Introduction

 

   Aquatic invertebrates have long been used for research in various fields such as embryology, cell biology, physiology (including neurophysiology), biochemistry, reproductive biology, and evolutionary biology, and they have contributed to the accumulation of knowledge through numerous novel findings in each field of science. However, most aquatic invertebrates cannot be easily used as experimental organisms with well-investigated genetic backgrounds because of difficulties in passage breeding. The recent completion of genome sequencing of Ciona intestinalis (urochordate) and Oxycomanthus japonicus (echinoderm) has facilitated the investigation of these organisms as bioresources; projects to maintain and distribute these resources have been initiated in the form of the core facility upgrading program of the National BioResource Project (NBRP) by Kyoto University and the University of Tsukuba (Ciona intestinalis) and the University of Tokyo (Oxycomanthus japonicus).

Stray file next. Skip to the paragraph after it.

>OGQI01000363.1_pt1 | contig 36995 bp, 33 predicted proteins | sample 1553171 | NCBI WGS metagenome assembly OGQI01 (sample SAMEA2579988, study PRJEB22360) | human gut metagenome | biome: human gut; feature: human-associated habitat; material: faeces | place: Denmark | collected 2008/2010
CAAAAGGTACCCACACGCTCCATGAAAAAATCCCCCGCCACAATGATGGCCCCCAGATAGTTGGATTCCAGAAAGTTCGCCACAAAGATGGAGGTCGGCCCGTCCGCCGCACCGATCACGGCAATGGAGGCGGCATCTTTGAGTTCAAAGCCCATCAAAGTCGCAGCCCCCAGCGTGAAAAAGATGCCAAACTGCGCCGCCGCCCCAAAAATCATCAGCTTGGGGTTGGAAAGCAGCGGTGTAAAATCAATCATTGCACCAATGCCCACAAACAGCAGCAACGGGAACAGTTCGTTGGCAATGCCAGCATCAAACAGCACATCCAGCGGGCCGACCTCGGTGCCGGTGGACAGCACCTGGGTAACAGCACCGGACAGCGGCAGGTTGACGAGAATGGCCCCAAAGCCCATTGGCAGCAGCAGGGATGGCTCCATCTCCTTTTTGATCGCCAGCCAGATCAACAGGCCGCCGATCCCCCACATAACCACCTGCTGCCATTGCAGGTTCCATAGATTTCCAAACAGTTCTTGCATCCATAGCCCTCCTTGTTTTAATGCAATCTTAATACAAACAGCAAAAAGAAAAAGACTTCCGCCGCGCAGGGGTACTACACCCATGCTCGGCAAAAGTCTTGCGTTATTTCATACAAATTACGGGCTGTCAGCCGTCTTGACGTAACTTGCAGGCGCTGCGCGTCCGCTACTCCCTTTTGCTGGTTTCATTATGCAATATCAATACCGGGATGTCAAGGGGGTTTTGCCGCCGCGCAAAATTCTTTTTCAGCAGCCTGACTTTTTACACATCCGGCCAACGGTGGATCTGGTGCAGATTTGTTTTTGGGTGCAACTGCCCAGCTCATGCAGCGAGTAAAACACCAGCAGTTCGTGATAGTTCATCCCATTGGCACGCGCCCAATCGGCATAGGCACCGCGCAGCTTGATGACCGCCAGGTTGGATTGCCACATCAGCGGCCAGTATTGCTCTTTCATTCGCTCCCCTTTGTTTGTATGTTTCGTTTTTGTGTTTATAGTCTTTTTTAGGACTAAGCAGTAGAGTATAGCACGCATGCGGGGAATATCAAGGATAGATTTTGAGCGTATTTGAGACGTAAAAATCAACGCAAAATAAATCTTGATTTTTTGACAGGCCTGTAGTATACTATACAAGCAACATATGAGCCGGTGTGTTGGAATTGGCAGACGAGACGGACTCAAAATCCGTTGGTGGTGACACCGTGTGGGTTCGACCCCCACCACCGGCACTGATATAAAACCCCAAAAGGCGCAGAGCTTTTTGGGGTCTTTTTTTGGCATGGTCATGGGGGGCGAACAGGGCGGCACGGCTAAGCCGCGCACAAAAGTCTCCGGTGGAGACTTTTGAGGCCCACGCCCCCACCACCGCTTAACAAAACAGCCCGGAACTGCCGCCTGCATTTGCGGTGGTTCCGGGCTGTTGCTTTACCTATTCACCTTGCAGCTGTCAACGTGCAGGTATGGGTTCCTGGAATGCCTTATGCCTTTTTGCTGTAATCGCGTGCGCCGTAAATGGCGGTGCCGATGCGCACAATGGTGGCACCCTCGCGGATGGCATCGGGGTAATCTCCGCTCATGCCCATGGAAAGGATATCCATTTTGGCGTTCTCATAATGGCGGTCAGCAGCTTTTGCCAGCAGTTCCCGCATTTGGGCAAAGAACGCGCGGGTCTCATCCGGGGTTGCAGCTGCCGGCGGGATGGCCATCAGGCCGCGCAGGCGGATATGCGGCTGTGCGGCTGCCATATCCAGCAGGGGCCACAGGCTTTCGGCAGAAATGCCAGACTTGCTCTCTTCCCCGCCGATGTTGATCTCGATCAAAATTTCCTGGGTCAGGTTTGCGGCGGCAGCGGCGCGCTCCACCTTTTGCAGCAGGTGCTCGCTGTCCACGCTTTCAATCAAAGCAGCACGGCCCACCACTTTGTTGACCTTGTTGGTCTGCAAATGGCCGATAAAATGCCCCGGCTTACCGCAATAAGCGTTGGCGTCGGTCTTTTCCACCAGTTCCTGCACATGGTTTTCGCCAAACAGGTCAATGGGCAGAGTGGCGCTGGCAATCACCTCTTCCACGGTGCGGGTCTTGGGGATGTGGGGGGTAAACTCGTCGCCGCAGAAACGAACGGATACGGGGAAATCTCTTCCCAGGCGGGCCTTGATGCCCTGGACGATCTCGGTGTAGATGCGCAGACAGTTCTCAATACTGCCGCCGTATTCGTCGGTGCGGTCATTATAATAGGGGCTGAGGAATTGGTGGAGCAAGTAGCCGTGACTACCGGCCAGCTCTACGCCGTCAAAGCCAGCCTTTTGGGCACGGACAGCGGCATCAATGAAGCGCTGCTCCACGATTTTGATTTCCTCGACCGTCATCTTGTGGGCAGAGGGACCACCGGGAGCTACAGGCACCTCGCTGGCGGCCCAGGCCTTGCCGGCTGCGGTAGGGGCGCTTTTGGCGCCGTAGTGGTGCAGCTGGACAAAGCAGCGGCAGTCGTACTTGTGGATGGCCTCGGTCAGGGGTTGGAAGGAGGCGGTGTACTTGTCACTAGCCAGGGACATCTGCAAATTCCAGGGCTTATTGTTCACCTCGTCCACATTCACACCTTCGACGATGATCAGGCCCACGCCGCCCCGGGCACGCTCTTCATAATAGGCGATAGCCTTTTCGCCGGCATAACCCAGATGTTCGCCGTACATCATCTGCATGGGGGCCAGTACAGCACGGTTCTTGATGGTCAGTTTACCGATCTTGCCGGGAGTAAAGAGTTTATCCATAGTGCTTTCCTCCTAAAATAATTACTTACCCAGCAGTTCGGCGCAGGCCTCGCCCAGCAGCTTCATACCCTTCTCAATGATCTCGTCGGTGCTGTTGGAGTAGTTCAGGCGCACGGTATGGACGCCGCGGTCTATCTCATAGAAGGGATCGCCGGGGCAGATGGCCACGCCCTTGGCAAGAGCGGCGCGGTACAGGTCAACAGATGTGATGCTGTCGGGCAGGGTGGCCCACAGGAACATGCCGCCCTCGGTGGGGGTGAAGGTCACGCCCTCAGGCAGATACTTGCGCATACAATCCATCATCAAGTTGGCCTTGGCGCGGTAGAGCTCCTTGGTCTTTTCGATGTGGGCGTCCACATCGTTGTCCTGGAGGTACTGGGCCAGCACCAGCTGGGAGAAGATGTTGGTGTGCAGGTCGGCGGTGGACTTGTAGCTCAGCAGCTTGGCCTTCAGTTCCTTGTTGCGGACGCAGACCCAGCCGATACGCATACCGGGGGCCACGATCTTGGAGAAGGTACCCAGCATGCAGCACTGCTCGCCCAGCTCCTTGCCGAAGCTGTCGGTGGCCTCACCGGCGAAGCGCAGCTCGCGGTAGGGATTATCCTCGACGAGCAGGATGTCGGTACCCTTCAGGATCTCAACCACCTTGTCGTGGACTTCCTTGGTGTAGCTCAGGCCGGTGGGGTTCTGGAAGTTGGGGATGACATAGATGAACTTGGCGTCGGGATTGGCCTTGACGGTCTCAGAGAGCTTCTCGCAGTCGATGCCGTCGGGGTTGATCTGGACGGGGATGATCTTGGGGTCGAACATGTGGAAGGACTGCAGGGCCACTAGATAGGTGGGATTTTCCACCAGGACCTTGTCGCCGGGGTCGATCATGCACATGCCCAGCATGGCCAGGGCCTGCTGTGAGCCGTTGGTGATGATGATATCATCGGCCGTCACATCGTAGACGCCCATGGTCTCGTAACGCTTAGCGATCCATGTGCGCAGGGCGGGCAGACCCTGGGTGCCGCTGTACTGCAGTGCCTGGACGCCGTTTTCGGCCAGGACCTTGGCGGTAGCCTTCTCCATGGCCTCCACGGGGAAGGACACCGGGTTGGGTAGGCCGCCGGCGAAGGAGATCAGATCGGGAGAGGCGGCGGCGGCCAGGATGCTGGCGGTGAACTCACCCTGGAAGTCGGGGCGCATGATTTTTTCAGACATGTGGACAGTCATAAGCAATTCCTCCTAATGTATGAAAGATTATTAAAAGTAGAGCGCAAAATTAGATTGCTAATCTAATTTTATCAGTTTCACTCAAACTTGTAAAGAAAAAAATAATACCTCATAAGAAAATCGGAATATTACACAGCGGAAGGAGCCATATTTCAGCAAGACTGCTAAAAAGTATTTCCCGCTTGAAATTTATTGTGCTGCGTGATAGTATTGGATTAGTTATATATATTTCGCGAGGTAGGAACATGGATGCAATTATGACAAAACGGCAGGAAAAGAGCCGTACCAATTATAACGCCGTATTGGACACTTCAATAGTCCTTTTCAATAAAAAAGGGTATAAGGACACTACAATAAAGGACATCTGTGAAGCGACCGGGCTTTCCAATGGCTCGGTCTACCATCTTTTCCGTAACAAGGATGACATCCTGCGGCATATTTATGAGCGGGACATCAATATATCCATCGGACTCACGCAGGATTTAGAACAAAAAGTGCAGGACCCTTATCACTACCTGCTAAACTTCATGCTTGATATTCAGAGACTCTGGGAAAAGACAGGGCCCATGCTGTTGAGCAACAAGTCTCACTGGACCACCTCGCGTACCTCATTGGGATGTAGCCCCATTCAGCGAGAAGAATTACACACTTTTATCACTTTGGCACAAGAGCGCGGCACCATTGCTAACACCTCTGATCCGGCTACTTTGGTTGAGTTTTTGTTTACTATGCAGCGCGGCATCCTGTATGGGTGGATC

center 1. Ciona intestinalis
   Sea squirts (including Ciona intestinalis) belong to phylum Chordata and are considered taxonomically important to the understanding of the origin and evolution of vertebrates (Recent studies have indicated that sea squirts belong to a sister group of vertebrates). Sea squirt tadpoles possess notochord and dorsal neural tube and are therefore considered to be representatives of the most primary and simplest chordates; they have long been used as research subjects in developmental biology to study mosaic developmental patterns.
   The genome of Ciona intestinalis was sequenced at the end of 2002; it was the 7th genome to be sequenced among animal species. The approximately 16,000 genes predicted in the 160-Mbp genome represent the fundamental gene composition of chordates before genome-wide gene duplication occurred twice in vertebrates. Moreover, because of a large-scale EST/cDNA project conducted in parallel with the genome-sequencing project, the cDNA resources of Ciona intestinalis have become one of the most comprehensive collections among invertebrates.